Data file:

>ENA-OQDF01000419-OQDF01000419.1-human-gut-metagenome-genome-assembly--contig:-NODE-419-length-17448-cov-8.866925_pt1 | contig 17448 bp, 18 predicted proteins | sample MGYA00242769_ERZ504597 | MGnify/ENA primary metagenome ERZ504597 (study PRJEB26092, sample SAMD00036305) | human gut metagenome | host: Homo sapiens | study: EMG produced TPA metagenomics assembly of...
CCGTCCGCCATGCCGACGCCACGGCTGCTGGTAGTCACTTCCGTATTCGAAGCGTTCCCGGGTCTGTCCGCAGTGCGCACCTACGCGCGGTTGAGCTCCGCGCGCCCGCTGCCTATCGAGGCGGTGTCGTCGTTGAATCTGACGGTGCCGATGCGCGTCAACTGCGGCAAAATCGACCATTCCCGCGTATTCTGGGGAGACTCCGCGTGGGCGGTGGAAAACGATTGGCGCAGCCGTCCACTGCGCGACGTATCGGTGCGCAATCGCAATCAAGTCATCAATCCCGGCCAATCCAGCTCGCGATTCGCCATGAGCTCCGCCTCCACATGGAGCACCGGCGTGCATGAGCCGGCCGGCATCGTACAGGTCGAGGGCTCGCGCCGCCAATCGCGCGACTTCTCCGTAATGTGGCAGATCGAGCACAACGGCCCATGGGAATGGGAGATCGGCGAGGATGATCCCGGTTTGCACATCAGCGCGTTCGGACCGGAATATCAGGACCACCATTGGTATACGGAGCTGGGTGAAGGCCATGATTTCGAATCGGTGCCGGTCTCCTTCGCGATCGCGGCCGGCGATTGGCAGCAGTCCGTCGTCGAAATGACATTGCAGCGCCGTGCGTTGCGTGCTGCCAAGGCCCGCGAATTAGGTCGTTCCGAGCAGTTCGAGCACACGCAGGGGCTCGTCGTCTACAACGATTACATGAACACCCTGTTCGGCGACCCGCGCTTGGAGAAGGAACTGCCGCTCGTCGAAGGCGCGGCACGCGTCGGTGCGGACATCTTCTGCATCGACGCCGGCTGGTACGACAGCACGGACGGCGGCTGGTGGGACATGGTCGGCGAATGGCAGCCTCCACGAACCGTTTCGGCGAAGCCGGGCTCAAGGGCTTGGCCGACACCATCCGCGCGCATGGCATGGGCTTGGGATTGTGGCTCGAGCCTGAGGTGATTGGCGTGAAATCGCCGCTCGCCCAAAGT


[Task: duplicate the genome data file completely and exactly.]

>ENA-OQDF01000419-OQDF01000419.1-human-gut-metagenome-genome-assembly--contig:-NODE-419-length-17448-cov-8.866925_pt1 | contig 17448 bp, 18 predicted proteins | sample MGYA00242769_ERZ504597 | MGnify/ENA primary metagenome ERZ504597 (study PRJEB26092, sample SAMD00036305) | human gut metagenome | host: Homo sapiens | study: EMG produced TPA metagenomics assembly of...
CCGTCCGCCATGCCGACGCCACGGCTGCTGGTAGTCACTTCCGTATTCGAAGCGTTCCCGGGTCTGTCCGCAGTGCGCACCTACGCGCGGTTGAGCTCCGCGCGCCCGCTGCCTATCGAGGCGGTGTCGTCGTTGAATCTGACGGTGCCGATGCGCGTCAACTGCGGCAAAATCGACCATTCCCGCGTATTCTGGGGAGACTCCGCGTGGGCGGTGGAAAACGATTGGCGCAGCCGTCCACTGCGCGACGTATCGGTGCGCAATCGCAATCAAGTCATCAATCCCGGCCAATCCAGCTCGCGATTCGCCATGAGCTCCGCCTCCACATGGAGCACCGGCGTGCATGAGCCGGCCGGCATCGTACAGGTCGAGGGCTCGCGCCGCCAATCGCGCGACTTCTCCGTAATGTGGCAGATCGAGCACAACGGCCCATGGGAATGGGAGATCGGCGAGGATGATCCCGGTTTGCACATCAGCGCGTTCGGACCGGAATATCAGGACCACCATTGGTATACGGAGCTGGGTGAAGGCCATGATTTCGAATCGGTGCCGGTCTCCTTCGCGATCGCGGCCGGCGATTGGCAGCAGTCCGTCGTCGAAATGACATTGCAGCGCCGTGCGTTGCGTGCTGCCAAGGCCCGCGAATTAGGTCGTTCCGAGCAGTTCGAGCACACGCAGGGGCTCGTCGTCTACAACGATTACATGAACACCCTGTTCGGCGACCCGCGCTTGGAGAAGGAACTGCCGCTCGTCGAAGGCGCGGCACGCGTCGGTGCGGACATCTTCTGCATCGACGCCGGCTGGTACGACAGCACGGACGGCGGCTGGTGGGACATGGTCGGCGAATGGCAGCCTCCACGAACCGTTTCGGCGAAGCCGGGCTCAAGGGCTTGGCCGACACCATCCGCGCGCATGGCATGGGCTTGGGATTGTGGCTCGAGCCTGAGGTGATTGGCGTGAAATCGCCGCTCGCCCAAAGT